Tuesday, August 13, 2019

Observing Multitasking

We'll see if I get to show Uncle Bill around the lattice works gallery, during one of his future trips to Union Station, which is really nearby.  I'm going to suggest a Sunday schedule next time he calls, for traffic reasons.  I think everything we'd want to do, is doing business on Sunday.

In one of my recent videos, I encourage watching oneself through task switching, which continues the observer pattern as "one who watches the attention span".  I'm not saying to judge or immediately set out to redesign.  I'm only saying that "scheduling" is an important responsibility of an operating system.

When I first got to Princeton, our role, as undergrads learning to program, was to submit batches of cards through a card reader, with some JCL (job control language) to start and end the deck.  We were queuing work to be done, not immediately, but whenever the computer had time of undergrad, and grad, projects.  Other jobs had priority.

That was an IBM 360 / 370 mainframe.  I watched it through glass in the basement of the computer center, where monitors also displayed the jobs queue.  We could read in our cards from one of several locations as I recall.  I usually frequented the Equad.  I was from the other side of the C.P. Snow chasm, some might say, however I didn't mind lurking and learning.  I'd always wanted to know about computers.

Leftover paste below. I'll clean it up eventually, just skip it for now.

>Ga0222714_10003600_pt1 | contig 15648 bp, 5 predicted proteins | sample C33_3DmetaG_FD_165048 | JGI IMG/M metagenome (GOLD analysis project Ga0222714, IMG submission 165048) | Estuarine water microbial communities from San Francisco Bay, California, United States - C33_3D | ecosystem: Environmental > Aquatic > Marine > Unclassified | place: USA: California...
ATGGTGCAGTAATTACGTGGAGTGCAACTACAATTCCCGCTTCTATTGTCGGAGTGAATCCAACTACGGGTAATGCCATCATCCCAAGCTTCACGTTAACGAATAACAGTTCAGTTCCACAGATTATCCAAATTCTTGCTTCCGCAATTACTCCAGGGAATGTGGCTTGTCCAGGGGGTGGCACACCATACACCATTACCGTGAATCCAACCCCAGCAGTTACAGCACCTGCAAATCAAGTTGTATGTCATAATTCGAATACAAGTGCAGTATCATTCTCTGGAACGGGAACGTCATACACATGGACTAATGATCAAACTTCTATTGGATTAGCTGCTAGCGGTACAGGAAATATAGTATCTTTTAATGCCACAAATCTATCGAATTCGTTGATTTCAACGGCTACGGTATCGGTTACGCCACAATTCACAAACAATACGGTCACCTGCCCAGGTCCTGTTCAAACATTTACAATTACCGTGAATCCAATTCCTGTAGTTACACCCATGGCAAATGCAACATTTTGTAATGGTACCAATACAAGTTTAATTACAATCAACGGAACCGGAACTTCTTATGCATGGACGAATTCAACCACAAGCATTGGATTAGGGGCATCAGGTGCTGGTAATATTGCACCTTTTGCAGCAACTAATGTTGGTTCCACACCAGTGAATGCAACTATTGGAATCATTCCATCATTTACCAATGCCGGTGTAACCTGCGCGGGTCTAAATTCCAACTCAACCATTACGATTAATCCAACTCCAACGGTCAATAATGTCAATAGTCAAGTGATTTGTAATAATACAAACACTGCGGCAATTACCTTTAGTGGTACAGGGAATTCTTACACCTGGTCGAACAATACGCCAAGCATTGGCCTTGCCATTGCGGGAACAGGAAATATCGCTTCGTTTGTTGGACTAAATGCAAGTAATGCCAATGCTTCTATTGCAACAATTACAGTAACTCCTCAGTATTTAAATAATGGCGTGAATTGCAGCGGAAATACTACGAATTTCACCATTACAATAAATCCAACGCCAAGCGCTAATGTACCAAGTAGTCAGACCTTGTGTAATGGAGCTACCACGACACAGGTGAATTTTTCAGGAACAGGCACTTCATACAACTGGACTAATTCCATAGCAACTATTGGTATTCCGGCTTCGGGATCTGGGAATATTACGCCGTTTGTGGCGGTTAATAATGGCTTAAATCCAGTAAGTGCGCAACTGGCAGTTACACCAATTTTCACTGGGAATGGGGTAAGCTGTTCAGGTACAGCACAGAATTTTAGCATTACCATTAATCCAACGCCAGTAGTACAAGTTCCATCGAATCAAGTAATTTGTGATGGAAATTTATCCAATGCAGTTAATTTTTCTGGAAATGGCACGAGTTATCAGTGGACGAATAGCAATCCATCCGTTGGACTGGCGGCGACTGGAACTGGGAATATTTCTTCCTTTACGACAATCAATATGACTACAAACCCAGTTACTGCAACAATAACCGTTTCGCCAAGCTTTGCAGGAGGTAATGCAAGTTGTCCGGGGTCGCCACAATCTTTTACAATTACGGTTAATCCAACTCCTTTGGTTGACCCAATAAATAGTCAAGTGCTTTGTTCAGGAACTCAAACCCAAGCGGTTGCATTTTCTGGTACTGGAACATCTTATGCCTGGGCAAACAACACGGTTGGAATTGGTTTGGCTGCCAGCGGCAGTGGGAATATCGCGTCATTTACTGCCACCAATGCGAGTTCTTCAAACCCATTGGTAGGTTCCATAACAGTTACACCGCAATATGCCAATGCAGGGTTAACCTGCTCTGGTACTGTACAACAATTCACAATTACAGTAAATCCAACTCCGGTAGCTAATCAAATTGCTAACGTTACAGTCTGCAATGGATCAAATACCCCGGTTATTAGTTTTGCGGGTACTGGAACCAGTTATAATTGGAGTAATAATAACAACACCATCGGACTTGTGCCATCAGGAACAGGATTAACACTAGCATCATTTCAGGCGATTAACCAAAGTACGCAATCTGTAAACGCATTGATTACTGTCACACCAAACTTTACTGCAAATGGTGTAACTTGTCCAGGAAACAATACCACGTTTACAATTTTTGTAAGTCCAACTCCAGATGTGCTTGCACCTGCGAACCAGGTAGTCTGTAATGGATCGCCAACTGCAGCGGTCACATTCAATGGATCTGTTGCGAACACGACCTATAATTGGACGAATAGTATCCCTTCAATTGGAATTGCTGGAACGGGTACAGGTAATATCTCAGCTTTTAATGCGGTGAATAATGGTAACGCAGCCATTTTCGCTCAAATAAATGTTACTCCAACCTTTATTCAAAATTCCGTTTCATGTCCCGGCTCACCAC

Nowadays a lot of us have personal computers meaning they're not shared with others in real time.  However, we still want to run numerous apps in the foreground and background, and switch between processes.  The OS (operating system) is just as busy as if a lot of people were using it, or might be.  Single users have the capacity to be resource hogs and max out memory and CPU cycles.

Accepting the finitude of throughput is akin to trusting others to also be interested in problem solving.  I go to use FORTRAN and other languages (APL interactively, at the terminal, more like Logo) on these mainframes, but by the time I arrived at the university, the machines were already well thought out and had been through several editions.

I accepted that world without a lot of benchmarks as to the speed with which it was changing.  Looking back, I have a somewhat better appreciation for how the technology is morphing, but I'd still say my window is limited, which is more accepting of finitude, likewise an innate curiosity to discover more.